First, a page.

The Audaz Gallant is a timepiece with historical design notes as well as a modern Japanese automatic movement. We’ve been wearing it to see whether its movement is reliable and to see if this $349 timepiece is a worthy investment.
Design & Practicality
The meaning of 'Gallant' is loosely heroic and brave. The design certainly lives up to these statements. It’s not a delicate creation, but instead the build quality sends the notion that it will last a lifetime. It looks and feels like a solid mass! The finished aesthetic creates a timepiece you’d imagine on a captain's wrist. It exudes a sailing and sea feel, magnified by the unidirectional bezel which turns this into a qualified watch for diving. Furthermore, it’s rated for 100m water resistance, and from our fairly boring 20 minute dip in the sink and spray test it survived! Also the chunky leather strap dries off reasonably quickly, but we’re not sure if it’s coated with anything to further repel water. Generally speaking, leather is quite durable, but really the bezel incorporation is designed for partial usage rather than as a dedicated diver's companion because of the leather strap.
As a complete timepiece, the blend of a brown leather strap, a chunky crown, ivory-styled dial and 44mm gunmetal stainless steel casing works to convey the detailed image we previously mentioned. However, there are four remaining variants with distinctly different colourings available. One of our standout favourite design incorporations is found upon turning the case over, where a circular transparent window reveals the internal automatic Japanese mechanism and pendulum in action. This also peaks through from the front face of the watch on a smaller scale.
Recently we’ve been reviewing a variety of minimalist watch designs. The Gallant is quite a contrast, being more substantial in the size of face and strap. Of course, this adds more weight (120g total), which our wrists could marginally feel, although this is offset by the watch contouring the rear body against the wrist - it feels comfortable and prevents the straight edges from digging in. It’s definitely sensible in terms of being a daily accessory.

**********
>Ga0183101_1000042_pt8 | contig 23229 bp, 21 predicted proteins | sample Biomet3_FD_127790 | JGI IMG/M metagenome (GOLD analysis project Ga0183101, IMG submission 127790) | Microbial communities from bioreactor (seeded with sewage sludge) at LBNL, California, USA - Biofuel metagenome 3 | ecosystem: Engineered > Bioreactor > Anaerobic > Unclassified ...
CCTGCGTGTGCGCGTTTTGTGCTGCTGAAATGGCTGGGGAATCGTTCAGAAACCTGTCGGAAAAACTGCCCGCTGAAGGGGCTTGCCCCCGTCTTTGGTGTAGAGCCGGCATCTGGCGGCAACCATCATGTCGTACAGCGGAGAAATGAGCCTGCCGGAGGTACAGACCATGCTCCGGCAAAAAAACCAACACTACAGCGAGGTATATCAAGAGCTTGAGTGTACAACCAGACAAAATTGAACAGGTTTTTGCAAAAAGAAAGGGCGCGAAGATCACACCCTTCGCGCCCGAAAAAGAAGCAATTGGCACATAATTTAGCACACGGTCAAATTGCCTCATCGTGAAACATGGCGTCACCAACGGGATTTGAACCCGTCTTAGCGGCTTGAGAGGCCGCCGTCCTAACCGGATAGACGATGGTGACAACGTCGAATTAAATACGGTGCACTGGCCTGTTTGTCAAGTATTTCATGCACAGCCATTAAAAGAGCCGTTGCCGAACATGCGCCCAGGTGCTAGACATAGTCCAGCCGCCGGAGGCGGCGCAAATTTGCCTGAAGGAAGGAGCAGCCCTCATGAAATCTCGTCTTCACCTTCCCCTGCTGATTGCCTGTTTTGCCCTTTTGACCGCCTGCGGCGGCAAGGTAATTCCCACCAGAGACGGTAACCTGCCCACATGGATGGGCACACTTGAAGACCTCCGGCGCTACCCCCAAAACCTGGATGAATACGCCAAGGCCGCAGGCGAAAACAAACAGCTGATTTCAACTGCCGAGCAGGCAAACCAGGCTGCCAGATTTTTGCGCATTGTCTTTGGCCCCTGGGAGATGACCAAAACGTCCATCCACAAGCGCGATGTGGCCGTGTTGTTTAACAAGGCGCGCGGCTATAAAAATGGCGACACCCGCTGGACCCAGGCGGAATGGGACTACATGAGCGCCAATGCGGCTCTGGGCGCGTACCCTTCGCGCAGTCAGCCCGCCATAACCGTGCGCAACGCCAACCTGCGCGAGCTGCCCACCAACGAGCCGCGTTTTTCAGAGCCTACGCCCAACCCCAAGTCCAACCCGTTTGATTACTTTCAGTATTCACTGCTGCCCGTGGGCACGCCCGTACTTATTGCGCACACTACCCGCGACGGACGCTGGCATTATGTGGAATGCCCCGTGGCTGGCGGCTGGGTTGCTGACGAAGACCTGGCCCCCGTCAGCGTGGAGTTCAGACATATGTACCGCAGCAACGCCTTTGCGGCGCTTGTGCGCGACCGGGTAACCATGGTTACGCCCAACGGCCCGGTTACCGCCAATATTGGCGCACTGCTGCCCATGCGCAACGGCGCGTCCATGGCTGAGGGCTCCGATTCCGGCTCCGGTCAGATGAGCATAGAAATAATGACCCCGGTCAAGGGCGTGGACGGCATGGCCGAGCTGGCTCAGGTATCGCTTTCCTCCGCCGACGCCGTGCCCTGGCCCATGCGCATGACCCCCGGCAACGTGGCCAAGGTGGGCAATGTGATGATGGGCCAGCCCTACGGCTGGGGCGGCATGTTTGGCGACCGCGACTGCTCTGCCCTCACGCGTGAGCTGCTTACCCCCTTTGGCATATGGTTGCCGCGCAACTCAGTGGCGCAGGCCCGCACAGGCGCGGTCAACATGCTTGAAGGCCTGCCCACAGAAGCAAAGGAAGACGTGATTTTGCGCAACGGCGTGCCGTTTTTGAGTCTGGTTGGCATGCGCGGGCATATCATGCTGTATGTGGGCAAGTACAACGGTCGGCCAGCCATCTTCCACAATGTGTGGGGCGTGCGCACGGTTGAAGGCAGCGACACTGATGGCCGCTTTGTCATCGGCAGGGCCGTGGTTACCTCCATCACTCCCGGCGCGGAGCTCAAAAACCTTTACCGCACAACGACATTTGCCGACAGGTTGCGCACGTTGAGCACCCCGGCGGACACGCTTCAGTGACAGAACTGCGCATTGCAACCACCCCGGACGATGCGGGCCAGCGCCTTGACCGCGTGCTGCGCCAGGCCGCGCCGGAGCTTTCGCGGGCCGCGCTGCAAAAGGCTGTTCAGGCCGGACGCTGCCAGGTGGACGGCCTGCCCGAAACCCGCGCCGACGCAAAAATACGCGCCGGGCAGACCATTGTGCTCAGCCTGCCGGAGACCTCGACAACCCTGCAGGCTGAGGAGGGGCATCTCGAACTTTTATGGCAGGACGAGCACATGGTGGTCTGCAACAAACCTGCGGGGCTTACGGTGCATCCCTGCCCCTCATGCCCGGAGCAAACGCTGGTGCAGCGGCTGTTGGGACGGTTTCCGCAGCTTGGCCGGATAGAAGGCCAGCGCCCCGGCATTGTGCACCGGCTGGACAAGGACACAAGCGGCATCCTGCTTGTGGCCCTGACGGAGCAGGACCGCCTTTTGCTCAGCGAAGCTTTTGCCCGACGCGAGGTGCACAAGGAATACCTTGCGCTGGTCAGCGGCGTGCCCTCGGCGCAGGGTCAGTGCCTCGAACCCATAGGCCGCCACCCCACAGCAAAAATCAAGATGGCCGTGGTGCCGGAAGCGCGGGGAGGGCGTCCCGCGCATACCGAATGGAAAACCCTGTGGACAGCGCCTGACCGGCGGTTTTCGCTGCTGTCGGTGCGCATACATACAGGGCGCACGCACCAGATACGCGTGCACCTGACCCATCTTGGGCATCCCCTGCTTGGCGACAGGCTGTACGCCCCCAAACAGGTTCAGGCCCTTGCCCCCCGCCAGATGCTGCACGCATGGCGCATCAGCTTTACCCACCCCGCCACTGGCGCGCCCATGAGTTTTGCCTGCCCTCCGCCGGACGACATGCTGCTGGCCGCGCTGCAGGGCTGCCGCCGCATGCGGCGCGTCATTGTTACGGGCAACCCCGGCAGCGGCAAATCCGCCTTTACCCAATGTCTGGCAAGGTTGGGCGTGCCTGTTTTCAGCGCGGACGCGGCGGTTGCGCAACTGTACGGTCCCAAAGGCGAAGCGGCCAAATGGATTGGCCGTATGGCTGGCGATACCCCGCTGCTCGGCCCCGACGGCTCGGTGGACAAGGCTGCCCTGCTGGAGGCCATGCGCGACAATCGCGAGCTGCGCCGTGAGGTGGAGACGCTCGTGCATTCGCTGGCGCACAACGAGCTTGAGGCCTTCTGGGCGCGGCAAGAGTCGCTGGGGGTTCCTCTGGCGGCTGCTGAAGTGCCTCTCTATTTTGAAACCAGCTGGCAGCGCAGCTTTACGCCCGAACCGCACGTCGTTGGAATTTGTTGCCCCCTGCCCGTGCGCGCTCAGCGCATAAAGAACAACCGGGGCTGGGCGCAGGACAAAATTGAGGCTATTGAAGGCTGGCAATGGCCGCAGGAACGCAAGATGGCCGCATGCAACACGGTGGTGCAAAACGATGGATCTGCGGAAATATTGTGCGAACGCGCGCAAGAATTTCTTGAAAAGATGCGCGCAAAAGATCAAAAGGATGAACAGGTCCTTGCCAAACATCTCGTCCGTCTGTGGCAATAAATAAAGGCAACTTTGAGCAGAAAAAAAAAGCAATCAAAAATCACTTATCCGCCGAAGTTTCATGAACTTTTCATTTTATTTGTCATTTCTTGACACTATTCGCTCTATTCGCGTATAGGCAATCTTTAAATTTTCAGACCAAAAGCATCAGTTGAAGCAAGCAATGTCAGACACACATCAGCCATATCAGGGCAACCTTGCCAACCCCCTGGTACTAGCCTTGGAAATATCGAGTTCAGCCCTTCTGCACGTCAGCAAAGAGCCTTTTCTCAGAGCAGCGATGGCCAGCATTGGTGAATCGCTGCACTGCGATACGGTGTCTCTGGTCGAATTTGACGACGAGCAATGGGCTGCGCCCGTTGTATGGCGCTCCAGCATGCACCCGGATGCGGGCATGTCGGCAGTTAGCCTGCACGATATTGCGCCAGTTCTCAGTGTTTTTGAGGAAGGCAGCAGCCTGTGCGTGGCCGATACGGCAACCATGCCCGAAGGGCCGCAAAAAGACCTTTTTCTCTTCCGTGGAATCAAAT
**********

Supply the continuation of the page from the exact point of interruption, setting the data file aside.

Telling the Time
Its automatic movement impressed. We didn’t manually need to wind the watch mechanism via the crown in the initial weeks of ownership, because we were moving our wrists from day-to-day activities enough for the watch to generate enough internal energy to run by itself. Interestingly we left it on a bedside for 4 days and it kept track of time perfectly. Of course, the option for winding is a necessity dependent on how frequently it’s worn, but nonetheless it’s important the movement works as intended.
As you can see, the 44mm watch face on the Audaz Gallant has no written 12 hour time. In fact, it only illustrates minutes in units of 15 around the unidirectional bezel, which take some studying to read with the black font etched into our silvery gunmetal colour. The face itself isn't as initially challenging to read as the Slow Jo 24hr watch, but will take a little getting used to if you’re more familiar with 12 written numbers. Besides this Audaz do illustrate each hour of time in dots, lines and the Audaz logo for the 12o'clock position, so if you’re familiar with roman numeral time faces, the positioning will come naturally. In the dark these glow green and they’re legibly bright. Nevertheless, don’t rely on it as your bedside time, as it fades after 15 minutes when pitch-black - although we thought that was fairly impressive! There’s also a second hand that eventually ceases to spin when the watch is dormant, thus preserving internal energy.
The Audaz Gallant earns praise from the proud visibility of the internal Japanese movement front and back. Furthermore, this automatic Japanese movement keeps track of time reliably for it to be easily worn as a daily timepiece - and there’s no winding needed! We particularly appreciate the detail that exudes to create what we feel is a rugged sea image.